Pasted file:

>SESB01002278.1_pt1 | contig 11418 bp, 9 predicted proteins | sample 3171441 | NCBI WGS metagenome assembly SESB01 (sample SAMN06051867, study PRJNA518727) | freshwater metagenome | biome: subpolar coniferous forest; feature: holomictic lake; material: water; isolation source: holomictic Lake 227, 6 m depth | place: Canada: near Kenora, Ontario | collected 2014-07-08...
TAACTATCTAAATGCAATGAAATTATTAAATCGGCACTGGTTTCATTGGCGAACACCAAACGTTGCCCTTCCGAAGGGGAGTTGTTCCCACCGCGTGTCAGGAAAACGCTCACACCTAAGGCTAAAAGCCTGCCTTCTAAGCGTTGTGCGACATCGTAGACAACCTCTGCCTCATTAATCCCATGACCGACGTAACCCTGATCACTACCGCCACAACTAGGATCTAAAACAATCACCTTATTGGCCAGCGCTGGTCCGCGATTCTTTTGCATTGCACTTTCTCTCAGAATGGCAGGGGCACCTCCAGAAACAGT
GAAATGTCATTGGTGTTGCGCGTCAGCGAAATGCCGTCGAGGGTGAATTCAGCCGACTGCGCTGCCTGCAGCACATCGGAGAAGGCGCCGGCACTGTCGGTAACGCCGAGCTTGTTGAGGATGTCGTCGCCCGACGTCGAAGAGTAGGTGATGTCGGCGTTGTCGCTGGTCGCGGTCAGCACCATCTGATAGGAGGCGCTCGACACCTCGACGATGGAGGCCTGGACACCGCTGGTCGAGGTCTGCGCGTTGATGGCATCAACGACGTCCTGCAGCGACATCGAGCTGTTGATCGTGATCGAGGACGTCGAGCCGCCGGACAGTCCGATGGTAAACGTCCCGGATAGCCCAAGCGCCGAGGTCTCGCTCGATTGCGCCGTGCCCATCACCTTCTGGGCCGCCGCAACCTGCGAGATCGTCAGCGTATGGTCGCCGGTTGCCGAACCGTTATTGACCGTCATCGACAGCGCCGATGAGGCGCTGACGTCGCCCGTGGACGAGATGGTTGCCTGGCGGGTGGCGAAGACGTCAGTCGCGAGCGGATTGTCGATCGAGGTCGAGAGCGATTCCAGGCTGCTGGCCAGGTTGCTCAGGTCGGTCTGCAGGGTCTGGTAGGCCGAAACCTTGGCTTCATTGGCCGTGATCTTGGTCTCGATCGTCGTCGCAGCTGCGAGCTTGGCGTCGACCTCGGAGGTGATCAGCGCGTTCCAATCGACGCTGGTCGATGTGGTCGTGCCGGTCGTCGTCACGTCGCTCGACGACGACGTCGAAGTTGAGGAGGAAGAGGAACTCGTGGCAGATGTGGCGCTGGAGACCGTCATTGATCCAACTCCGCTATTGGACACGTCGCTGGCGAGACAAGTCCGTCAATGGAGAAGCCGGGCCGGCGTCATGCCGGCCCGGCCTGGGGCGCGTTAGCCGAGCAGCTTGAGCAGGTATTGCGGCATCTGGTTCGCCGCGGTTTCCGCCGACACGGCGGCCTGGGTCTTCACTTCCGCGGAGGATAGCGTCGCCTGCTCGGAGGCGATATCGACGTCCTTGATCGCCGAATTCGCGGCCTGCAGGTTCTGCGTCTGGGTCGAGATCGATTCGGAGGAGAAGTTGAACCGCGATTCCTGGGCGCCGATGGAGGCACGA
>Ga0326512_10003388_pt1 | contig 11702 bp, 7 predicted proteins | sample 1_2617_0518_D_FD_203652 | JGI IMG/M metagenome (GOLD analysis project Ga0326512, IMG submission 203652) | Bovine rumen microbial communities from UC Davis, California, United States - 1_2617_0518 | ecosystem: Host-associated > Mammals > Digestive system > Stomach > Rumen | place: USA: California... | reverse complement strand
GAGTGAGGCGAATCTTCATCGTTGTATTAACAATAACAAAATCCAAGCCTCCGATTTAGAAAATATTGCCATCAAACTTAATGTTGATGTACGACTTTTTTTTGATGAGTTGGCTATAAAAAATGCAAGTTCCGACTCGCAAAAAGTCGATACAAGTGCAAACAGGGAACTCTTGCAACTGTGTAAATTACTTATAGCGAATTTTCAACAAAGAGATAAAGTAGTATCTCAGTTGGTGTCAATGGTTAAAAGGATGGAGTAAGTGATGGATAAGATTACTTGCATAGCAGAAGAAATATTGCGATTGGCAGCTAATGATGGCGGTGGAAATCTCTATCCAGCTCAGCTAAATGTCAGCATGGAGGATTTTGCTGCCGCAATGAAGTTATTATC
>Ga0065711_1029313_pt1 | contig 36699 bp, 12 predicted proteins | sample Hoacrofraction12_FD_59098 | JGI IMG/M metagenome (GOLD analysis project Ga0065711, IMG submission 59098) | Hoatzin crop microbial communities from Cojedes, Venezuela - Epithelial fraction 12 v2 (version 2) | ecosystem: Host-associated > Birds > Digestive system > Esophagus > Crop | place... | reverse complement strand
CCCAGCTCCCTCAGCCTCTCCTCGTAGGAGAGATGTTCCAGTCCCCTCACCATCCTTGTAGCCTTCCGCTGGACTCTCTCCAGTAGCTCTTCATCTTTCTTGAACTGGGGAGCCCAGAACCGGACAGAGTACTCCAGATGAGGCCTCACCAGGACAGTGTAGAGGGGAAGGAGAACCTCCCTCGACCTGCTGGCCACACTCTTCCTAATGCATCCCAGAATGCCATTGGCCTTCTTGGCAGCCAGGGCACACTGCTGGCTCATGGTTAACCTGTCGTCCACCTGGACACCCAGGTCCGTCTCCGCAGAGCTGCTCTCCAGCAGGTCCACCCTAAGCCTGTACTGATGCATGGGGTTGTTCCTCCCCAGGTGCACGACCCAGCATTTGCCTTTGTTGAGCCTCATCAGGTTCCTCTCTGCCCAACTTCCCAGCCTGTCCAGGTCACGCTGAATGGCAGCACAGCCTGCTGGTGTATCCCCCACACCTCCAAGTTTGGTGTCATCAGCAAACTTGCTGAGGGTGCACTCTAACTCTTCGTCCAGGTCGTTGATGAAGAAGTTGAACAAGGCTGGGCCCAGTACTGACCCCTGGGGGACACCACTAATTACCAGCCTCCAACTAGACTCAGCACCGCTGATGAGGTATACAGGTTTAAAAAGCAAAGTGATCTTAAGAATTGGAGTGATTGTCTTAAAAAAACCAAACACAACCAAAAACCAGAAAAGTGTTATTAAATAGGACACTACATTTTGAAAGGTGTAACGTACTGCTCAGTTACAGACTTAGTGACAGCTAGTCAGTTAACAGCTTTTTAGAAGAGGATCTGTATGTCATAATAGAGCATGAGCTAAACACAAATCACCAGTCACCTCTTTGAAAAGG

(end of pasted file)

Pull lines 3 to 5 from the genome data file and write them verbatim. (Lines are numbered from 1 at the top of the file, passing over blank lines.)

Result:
GAAATGTCATTGGTGTTGCGCGTCAGCGAAATGCCGTCGAGGGTGAATTCAGCCGACTGCGCTGCCTGCAGCACATCGGAGAAGGCGCCGGCACTGTCGGTAACGCCGAGCTTGTTGAGGATGTCGTCGCCCGACGTCGAAGAGTAGGTGATGTCGGCGTTGTCGCTGGTCGCGGTCAGCACCATCTGATAGGAGGCGCTCGACACCTCGACGATGGAGGCCTGGACACCGCTGGTCGAGGTCTGCGCGTTGATGGCATCAACGACGTCCTGCAGCGACATCGAGCTGTTGATCGTGATCGAGGACGTCGAGCCGCCGGACAGTCCGATGGTAAACGTCCCGGATAGCCCAAGCGCCGAGGTCTCGCTCGATTGCGCCGTGCCCATCACCTTCTGGGCCGCCGCAACCTGCGAGATCGTCAGCGTATGGTCGCCGGTTGCCGAACCGTTATTGACCGTCATCGACAGCGCCGATGAGGCGCTGACGTCGCCCGTGGACGAGATGGTTGCCTGGCGGGTGGCGAAGACGTCAGTCGCGAGCGGATTGTCGATCGAGGTCGAGAGCGATTCCAGGCTGCTGGCCAGGTTGCTCAGGTCGGTCTGCAGGGTCTGGTAGGCCGAAACCTTGGCTTCATTGGCCGTGATCTTGGTCTCGATCGTCGTCGCAGCTGCGAGCTTGGCGTCGACCTCGGAGGTGATCAGCGCGTTCCAATCGACGCTGGTCGATGTGGTCGTGCCGGTCGTCGTCACGTCGCTCGACGACGACGTCGAAGTTGAGGAGGAAGAGGAACTCGTGGCAGATGTGGCGCTGGAGACCGTCATTGATCCAACTCCGCTATTGGACACGTCGCTGGCGAGACAAGTCCGTCAATGGAGAAGCCGGGCCGGCGTCATGCCGGCCCGGCCTGGGGCGCGTTAGCCGAGCAGCTTGAGCAGGTATTGCGGCATCTGGTTCGCCGCGGTTTCCGCCGACACGGCGGCCTGGGTCTTCACTTCCGCGGAGGATAGCGTCGCCTGCTCGGAGGCGATATCGACGTCCTTGATCGCCGAATTCGCGGCCTGCAGGTTCTGCGTCTGGGTCGAGATCGATTCGGAGGAGAAGTTGAACCGCGATTCCTGGGCGCCGATGGAGGCACGA
>Ga0326512_10003388_pt1 | contig 11702 bp, 7 predicted proteins | sample 1_2617_0518_D_FD_203652 | JGI IMG/M metagenome (GOLD analysis project Ga0326512, IMG submission 203652) | Bovine rumen microbial communities from UC Davis, California, United States - 1_2617_0518 | ecosystem: Host-associated > Mammals > Digestive system > Stomach > Rumen | place: USA: California... | reverse complement strand
GAGTGAGGCGAATCTTCATCGTTGTATTAACAATAACAAAATCCAAGCCTCCGATTTAGAAAATATTGCCATCAAACTTAATGTTGATGTACGACTTTTTTTTGATGAGTTGGCTATAAAAAATGCAAGTTCCGACTCGCAAAAAGTCGATACAAGTGCAAACAGGGAACTCTTGCAACTGTGTAAATTACTTATAGCGAATTTTCAACAAAGAGATAAAGTAGTATCTCAGTTGGTGTCAATGGTTAAAAGGATGGAGTAAGTGATGGATAAGATTACTTGCATAGCAGAAGAAATATTGCGATTGGCAGCTAATGATGGCGGTGGAAATCTCTATCCAGCTCAGCTAAATGTCAGCATGGAGGATTTTGCTGCCGCAATGAAGTTATTATC